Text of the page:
Name Origin: From the Greek word thyro, to sacrifice, due to its use as incense to perfume the temples. Read more on the History of Thyme.
Natural Order: Labiatæ
Growing Cycle: Short, Shrubby Perennial
Origins: Native to dry, stony places on the Mediterranean coasts.
Height: Usually under 12 inches.
Characteristics: Branched, slender, and woody stems that bear oblong, triangular, tapering leaves that are usually 1/4 to 1/2 inch long. The leaves are green on top and gray underneath.
Thyme Flowers: Little pink or lilac which form whorls and loose, leafy spikes.
Fun Fact: Thyme, particularly the low-growing species, are quite popular with gardeners making miniature and Fairy Gardens. There are many varieties to choose from and we’ve discussed them separately on our creeping thyme and Silver-Edged Lemon Thyme article.
How to Grow Thyme
(thyme seeds, sowing, cultivation, propagation, harvesting thyme leaves, harvesting thyme seed and wintering.)
There are approximately 170,000 thyme seeds per ounce and 24 ounces will fill a quart container. Thyme seeds retain their germinating power for three years. Cuttings, layers and divisions all work well but the easiest way to grow thyme is from seed.
Growing Thyme From Seed
Because the seeds are so tiny, thyme seeds should be sown very shallowly or pressed into the soil with a fine layer sprinkled on top. Better to plant seed in a nursery bed where more attention can be paid to the tiny plants. This will also enable the more valuable garden space to be used for an earlier-maturing crop.
In the seedbed, plant thyme seeds in early spring with the drills 4 to 6 inches apart with 5 or 6 seeds per inch. If planting in volume, mix sand with the seed to prevent over-planting. Some farmers use as much as 4 parts sand to one part seed.
If you are considering growing thyme and adding it to your garden plan, you might want to check out our Thyme Companion Planting to ensure the best possible yields from all of your herbs, flowers and vegetables.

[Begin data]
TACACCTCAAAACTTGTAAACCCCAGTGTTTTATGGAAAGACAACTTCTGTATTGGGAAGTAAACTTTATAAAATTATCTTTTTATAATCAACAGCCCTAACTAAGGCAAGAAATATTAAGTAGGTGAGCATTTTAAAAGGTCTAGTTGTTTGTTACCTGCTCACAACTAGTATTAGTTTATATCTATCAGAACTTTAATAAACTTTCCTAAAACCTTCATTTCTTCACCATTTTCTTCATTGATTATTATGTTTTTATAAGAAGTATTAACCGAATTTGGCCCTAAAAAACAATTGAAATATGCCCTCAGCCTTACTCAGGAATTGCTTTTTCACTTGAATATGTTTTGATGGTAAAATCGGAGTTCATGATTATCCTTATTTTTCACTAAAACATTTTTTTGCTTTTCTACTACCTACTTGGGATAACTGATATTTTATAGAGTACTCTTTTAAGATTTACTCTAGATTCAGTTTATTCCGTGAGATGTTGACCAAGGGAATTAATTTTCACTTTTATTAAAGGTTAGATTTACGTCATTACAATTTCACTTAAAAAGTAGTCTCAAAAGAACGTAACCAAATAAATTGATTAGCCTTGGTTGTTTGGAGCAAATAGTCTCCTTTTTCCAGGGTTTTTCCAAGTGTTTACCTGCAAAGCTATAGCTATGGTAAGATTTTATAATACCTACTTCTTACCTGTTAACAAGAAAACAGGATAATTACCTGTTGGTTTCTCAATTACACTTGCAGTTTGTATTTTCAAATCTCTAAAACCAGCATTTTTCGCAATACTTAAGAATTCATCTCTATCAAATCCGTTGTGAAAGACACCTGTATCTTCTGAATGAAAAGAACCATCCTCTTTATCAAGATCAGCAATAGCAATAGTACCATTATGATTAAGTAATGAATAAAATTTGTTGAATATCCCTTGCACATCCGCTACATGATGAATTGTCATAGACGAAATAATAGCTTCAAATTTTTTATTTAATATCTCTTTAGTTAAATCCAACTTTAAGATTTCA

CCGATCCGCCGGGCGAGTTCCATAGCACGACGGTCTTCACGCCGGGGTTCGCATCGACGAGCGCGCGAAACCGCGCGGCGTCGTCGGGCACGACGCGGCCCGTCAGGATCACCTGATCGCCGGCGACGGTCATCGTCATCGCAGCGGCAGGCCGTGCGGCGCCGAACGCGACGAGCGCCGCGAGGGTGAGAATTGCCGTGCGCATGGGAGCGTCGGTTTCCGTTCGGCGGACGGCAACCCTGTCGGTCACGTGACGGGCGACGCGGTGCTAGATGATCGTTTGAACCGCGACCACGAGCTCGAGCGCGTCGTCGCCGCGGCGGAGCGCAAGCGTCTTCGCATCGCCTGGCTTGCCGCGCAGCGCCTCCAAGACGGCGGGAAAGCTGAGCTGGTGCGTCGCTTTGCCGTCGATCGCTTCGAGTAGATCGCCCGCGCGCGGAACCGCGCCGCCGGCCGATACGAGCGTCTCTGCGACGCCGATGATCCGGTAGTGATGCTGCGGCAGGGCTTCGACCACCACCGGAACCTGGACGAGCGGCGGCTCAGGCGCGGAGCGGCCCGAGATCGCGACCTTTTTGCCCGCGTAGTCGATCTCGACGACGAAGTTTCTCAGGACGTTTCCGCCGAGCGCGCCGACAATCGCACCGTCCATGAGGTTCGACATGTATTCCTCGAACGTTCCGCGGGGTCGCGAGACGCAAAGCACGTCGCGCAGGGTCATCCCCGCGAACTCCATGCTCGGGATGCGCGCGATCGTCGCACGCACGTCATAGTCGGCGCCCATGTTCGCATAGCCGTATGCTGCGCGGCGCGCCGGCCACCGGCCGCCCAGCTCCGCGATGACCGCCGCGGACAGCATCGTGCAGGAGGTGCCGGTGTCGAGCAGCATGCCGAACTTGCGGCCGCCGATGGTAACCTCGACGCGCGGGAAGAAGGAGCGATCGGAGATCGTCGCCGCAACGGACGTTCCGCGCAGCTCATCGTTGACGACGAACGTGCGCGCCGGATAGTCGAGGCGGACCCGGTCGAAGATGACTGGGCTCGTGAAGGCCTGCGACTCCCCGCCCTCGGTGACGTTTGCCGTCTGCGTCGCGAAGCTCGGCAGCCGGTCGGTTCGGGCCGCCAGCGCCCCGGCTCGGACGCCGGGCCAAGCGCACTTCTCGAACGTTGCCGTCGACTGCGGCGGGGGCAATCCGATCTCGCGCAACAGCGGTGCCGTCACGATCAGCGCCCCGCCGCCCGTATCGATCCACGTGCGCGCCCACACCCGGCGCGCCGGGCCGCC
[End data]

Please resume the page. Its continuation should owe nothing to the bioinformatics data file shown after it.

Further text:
Thyme plants should be planted no closer than 8 inches apart. Ten inches is preferred but one plant per square foot is optimal.
Young, growing thyme plants should be set out in the garden or field in June or July, preferably in damp ground or just prior to a rain shower.
Thyme can be propagated by dividing the roots (should be done in April) and from seed. The finest plants are produced when grown from seed. However, Lemon Thyme smells sweeter when grown from cuttings or root divisions.
Harvest alternating plants in late August or early September. Harvest plants from alternating rows around three weeks later and the final crop of thyme should be harvested in October. If harvesting for drying, it’s best to harvest thyme just as they come into flower.
Harvesting Thyme Seeds.
Thyme matures unevenly from plant to plant.
While cutting the ripening tops is one way to obtain seeds, use of cloths, sheets, or paper bags may prove more productive. Around noon and again in late afternoon, gently shake the plants to encourage the ripe seeds to fall onto the sheets or into the bags. Collect the seeds and spread them in a warm, airy room to finish drying. Do keep in mind if the plants are wet or damp the tiny seeds may stick to the leaves and flower heads.
In colder climates, mulch your thyme plants with leaves or other garden litter to prevent undue thawing and freezing. In the spring, for best results; dig the plants, divide and plant in a new location.
(leaves and thyme oil)
Either fresh or dried, thyme leaves are used for flavoring soups, gravies, stews, sauces, sausages, dressings and many other dishes.
All parts of the thyme plant are fragrant because of the fairly high concentration of volatile oil. Like olive oil, there are grades of thyme oil with the first distillation being the most aromatic and desired. Both grades are used in perfumery and soap making. Some use the crystals that can form in thyme oil as a disinfectant.